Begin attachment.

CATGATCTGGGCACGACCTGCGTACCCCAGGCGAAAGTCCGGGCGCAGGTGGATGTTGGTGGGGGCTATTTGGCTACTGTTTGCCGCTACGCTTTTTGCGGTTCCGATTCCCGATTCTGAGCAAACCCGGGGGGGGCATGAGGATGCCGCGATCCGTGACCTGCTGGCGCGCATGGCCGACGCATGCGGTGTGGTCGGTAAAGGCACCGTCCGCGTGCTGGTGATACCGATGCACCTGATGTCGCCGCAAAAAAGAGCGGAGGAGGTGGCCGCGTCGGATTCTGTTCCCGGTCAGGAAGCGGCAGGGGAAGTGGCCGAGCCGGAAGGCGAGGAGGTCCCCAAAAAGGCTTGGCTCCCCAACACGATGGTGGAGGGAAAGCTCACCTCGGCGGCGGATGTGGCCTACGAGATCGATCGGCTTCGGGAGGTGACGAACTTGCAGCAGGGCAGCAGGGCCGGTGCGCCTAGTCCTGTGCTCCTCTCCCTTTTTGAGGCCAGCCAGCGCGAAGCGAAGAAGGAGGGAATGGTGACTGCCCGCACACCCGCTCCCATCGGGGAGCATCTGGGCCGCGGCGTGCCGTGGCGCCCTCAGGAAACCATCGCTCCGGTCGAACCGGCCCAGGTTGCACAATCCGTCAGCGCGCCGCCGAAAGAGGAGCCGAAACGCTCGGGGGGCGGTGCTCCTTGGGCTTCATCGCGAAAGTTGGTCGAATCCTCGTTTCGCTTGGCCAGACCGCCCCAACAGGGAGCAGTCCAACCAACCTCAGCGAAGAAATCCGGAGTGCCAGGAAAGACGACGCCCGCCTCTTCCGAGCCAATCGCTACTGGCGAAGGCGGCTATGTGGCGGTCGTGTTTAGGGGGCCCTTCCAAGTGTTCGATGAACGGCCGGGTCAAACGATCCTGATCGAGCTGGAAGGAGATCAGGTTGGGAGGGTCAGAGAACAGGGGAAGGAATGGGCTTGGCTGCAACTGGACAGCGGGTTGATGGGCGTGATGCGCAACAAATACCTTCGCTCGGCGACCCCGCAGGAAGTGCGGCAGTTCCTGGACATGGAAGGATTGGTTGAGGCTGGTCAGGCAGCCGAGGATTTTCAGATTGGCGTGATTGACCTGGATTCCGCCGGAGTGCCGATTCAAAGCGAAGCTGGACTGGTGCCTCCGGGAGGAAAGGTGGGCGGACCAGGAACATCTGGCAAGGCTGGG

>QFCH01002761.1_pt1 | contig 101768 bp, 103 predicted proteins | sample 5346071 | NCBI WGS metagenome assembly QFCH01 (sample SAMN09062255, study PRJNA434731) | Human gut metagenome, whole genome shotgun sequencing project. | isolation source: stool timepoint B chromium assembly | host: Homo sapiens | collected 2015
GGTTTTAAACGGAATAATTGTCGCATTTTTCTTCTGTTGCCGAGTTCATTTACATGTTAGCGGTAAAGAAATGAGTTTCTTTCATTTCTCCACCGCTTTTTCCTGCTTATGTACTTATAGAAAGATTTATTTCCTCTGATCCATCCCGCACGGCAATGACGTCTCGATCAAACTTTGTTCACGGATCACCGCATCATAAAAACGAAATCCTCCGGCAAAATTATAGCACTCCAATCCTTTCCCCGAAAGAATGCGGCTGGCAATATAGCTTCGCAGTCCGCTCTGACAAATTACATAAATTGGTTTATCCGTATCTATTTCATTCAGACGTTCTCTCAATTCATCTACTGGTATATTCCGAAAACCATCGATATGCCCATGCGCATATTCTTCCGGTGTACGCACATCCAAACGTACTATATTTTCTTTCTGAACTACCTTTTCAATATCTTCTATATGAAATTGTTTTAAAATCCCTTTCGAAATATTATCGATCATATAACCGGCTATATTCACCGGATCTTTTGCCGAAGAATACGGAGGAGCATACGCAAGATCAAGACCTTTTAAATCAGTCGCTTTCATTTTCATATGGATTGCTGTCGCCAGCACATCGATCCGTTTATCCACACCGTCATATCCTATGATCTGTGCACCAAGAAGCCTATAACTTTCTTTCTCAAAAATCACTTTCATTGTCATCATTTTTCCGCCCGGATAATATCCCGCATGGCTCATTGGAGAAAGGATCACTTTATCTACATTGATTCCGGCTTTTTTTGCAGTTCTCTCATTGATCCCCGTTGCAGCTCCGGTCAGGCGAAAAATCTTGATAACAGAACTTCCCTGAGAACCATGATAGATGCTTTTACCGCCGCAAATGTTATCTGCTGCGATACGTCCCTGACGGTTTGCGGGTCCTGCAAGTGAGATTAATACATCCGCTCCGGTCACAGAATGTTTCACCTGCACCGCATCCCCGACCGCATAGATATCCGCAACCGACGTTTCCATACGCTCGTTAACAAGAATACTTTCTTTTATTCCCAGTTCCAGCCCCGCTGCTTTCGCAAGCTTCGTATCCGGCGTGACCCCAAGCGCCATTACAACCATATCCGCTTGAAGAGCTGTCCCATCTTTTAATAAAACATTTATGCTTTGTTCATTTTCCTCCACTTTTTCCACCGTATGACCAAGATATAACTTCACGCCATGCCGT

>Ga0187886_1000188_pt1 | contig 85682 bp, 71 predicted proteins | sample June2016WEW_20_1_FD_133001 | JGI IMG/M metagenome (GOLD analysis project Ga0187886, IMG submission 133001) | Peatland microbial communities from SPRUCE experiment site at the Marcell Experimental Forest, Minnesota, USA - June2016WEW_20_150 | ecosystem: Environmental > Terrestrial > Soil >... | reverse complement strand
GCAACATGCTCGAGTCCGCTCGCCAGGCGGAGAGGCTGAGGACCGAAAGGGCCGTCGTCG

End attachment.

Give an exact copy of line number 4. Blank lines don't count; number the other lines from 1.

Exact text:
>Ga0187886_1000188_pt1 | contig 85682 bp, 71 predicted proteins | sample June2016WEW_20_1_FD_133001 | JGI IMG/M metagenome (GOLD analysis project Ga0187886, IMG submission 133001) | Peatland microbial communities from SPRUCE experiment site at the Marcell Experimental Forest, Minnesota, USA - June2016WEW_20_150 | ecosystem: Environmental > Terrestrial > Soil >... | reverse complement strand